What do you love about the Jewish community? -- Shabbat Message 4/17/2015
Posted on 04/17/2015 @ 02:00 AM
A few weeks ago, I began a term serving as a member of my synagogue’s Board of Directors. One of our responsibilities is to take turns on different Shabbat mornings representing the Board to the congregation, which seems to mostly entail making the announcements between Tefillah and the Kiddush luncheon. Following a training with Dr. Ron Wolfson a few weeks ago (Dr. Ron Wolfson’s Relational Judaism is the ultimate blend of MRIHA and Jewish Community, by the way), a task was added to our list: Before we announce next week’s events and deadlines, we should share a thought about why we love our synagogue to help build connections with the congregants.
It so happens that on this Shabbat, a member of the congregation was home from college visiting and decided to attend services. You might have heard of her – her name is Rachel Beyda and she was recently appointed to the Judicial Board at UCLA, amid a host of controversy and what seemed to be some pretty serious Anti-Semitism on the part of several student leaders (click for the story if you didn’t read it yet).
Rachel was called up for an Aliyah during the Torah service and as I watched her participate in the ritual, I found my mind racing: thinking about what we do to prepare our teens for what may await them on campus, but also about all of the roles we prepare them to play as leaders and participants in our communities. While Rachel served as a role model and example for so many people, the role of college student coming back to her home congregation and participating actively in Shabbat experience was just as significant. Congregations need to see their young members actively involved to stay relevant, vibrant and growing. Further, how often do we find ourselves trying to identify famous Jewish role models for our teens and wishing that they played an active role in Jewish life that we could reference? In that moment, I felt more grateful to Rachel for the impact she was having with her Torah blessings than anything else.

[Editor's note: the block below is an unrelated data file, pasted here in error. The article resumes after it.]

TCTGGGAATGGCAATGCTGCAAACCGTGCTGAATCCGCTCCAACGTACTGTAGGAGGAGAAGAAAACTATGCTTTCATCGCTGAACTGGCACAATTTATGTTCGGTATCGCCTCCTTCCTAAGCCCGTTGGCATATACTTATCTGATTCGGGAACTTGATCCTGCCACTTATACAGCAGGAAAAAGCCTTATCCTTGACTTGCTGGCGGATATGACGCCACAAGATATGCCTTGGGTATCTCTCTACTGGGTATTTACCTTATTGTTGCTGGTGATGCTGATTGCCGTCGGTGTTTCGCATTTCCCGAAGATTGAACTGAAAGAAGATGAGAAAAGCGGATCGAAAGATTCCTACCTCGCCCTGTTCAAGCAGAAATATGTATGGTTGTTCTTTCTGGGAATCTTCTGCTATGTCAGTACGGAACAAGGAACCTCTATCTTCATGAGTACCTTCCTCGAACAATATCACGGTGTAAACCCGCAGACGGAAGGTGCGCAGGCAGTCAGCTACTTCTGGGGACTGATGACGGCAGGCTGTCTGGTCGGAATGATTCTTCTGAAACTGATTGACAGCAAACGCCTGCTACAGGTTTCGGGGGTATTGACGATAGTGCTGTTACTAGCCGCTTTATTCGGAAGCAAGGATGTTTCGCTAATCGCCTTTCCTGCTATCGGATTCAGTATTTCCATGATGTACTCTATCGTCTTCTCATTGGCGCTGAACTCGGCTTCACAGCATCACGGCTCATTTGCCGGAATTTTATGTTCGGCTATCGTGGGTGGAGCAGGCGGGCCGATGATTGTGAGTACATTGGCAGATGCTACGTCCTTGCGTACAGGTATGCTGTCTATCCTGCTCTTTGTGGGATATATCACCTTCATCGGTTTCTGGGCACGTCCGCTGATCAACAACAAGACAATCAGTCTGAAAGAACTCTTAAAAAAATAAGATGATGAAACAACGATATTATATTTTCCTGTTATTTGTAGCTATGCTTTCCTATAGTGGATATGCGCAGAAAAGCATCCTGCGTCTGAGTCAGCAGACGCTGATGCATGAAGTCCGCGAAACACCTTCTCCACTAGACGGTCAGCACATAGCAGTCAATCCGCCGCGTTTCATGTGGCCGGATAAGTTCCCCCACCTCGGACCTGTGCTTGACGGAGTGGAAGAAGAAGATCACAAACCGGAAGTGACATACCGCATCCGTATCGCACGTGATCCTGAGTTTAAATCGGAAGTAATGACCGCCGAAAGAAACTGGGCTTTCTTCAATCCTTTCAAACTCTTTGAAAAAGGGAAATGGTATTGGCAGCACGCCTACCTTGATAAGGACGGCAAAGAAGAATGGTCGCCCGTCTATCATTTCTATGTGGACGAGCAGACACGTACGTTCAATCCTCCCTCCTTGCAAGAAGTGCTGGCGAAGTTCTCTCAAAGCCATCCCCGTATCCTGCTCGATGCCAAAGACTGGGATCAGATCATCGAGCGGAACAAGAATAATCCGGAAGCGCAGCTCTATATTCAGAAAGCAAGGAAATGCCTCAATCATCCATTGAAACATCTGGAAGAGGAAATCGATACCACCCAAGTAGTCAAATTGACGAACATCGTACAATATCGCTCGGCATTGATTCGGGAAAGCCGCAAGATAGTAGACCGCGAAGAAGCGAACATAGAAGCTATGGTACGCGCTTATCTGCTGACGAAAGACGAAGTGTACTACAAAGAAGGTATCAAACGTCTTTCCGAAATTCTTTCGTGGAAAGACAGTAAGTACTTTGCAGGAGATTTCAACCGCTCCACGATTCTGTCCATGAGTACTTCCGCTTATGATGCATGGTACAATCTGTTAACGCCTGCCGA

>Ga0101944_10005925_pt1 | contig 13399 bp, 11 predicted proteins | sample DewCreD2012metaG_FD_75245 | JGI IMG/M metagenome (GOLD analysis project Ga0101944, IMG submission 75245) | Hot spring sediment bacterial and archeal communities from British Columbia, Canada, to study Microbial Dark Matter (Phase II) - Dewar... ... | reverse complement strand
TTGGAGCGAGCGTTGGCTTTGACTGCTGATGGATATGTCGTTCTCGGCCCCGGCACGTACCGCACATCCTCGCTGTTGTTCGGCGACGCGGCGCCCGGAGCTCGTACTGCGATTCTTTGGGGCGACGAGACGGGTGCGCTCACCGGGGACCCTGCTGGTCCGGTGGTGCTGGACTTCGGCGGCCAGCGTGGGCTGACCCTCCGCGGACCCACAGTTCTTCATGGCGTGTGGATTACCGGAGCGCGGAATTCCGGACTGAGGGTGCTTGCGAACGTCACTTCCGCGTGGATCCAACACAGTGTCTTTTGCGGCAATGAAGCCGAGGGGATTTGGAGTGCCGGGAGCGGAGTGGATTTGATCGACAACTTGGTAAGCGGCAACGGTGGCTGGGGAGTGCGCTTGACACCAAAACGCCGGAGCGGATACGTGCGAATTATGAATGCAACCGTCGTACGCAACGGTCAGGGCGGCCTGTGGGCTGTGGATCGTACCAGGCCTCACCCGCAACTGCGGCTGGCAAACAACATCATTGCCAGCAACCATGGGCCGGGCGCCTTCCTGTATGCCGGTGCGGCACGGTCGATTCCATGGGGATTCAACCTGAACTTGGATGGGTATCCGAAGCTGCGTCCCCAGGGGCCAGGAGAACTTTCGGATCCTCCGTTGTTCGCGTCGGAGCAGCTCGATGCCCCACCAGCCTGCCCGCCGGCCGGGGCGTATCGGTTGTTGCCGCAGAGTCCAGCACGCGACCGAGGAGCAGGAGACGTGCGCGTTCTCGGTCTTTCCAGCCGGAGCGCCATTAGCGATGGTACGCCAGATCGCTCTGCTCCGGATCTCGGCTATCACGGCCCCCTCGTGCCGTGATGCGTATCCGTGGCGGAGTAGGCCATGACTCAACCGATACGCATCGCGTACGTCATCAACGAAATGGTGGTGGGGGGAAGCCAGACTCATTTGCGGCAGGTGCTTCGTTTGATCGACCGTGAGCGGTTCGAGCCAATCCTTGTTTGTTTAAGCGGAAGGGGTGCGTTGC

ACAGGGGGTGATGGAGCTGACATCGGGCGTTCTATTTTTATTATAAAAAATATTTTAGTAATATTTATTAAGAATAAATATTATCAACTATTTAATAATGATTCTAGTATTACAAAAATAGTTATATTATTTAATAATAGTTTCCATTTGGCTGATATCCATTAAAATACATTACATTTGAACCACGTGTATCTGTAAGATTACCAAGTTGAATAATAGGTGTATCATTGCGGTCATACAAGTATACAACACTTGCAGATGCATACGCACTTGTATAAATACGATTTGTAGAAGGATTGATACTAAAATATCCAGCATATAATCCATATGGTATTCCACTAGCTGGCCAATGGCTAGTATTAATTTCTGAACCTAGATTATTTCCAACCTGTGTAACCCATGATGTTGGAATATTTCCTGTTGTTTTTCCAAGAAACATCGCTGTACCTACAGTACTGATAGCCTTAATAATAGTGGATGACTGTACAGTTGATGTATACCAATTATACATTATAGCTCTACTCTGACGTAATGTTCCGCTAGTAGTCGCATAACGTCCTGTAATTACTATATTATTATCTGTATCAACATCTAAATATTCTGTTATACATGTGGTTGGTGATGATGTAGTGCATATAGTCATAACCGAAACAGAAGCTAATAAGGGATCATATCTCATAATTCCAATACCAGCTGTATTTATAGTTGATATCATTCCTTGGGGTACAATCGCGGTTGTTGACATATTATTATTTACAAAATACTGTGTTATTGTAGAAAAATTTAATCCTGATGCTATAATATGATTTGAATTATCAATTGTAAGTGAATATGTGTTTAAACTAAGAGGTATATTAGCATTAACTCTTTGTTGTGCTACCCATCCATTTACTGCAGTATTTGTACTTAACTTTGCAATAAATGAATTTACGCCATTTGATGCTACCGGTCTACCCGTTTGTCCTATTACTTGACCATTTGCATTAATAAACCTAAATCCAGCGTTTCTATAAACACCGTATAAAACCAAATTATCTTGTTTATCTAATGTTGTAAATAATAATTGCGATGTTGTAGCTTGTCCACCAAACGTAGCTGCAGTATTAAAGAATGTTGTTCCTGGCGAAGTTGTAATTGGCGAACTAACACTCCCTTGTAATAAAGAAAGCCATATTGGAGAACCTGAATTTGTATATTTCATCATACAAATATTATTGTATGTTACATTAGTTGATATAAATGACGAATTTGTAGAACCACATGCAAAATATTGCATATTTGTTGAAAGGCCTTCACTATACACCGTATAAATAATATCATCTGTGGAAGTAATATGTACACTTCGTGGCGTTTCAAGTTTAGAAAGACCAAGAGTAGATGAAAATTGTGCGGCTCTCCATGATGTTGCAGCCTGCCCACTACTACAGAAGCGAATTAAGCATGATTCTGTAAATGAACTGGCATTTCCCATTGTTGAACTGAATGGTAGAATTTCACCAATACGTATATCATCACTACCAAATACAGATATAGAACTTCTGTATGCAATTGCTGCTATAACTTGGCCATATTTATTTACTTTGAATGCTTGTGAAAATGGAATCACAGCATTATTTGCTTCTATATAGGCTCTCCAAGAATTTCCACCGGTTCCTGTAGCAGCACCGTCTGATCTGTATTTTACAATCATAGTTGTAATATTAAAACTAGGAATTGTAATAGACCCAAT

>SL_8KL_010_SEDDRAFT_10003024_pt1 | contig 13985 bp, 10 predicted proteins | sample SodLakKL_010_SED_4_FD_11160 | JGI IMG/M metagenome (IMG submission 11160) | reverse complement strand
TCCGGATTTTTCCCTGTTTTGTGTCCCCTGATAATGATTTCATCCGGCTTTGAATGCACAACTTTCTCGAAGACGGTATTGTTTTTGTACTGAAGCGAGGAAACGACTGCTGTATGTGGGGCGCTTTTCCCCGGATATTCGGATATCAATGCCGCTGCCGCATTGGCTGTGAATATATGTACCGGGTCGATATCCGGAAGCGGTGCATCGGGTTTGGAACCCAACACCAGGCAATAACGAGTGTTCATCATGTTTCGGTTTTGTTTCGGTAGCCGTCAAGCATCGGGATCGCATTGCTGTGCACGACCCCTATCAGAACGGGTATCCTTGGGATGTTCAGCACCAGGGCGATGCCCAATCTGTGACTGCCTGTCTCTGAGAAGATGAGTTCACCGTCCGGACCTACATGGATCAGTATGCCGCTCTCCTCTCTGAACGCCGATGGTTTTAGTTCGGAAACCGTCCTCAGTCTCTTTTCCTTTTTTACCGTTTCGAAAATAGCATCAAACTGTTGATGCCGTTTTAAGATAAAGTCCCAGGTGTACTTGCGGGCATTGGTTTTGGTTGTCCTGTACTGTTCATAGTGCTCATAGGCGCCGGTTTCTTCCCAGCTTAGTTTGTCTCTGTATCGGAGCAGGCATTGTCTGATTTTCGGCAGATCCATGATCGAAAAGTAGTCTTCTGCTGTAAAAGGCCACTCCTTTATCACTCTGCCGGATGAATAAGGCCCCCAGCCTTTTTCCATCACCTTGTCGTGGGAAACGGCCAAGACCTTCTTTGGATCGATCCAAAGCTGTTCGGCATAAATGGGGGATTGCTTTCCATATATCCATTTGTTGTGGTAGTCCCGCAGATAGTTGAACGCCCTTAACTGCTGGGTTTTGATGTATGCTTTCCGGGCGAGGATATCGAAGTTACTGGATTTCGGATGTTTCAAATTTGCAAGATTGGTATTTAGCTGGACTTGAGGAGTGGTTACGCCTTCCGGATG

And so this is what I spoke about that morning: What I love about my synagogue, but really about the greater Jewish community, is that we each have so many roles to play: Leader, member of a Jewish family, teacher, professional contributor, participant…and each contribution matters. As we celebrate the Shabbat between Yom HaShoah and Yom Ha’Atzmaut, we find ourselves in a time where past events and present climate collide. We are forced to acknowledge not just history, but also the current challenges our people are facing around both Anti-Semitism and what it means to have a relationship with our homeland. We are charged with remembering, celebrating, and maybe being activists too, which begs the question: What are we each doing to fulfill our different roles? And what are we doing to engage our teens with them?
We have a responsibility to teach our teens not only to be strong leaders and to build their skills, but to be active participants, so that they’ll make great student government leaders, entrepreneurs and CEOs, but also so that they are the ones out there serving as members of the minyan, voting on issues that matter, and helping their peers see the best parts of who we are as a people. It is all of these things that will keep our community thriving and that will carry us from darker times to times of celebration and – hopefully – of peace.
(This Shabbat message was written by Jill Pottel, Senior Regional Director of Central Region West)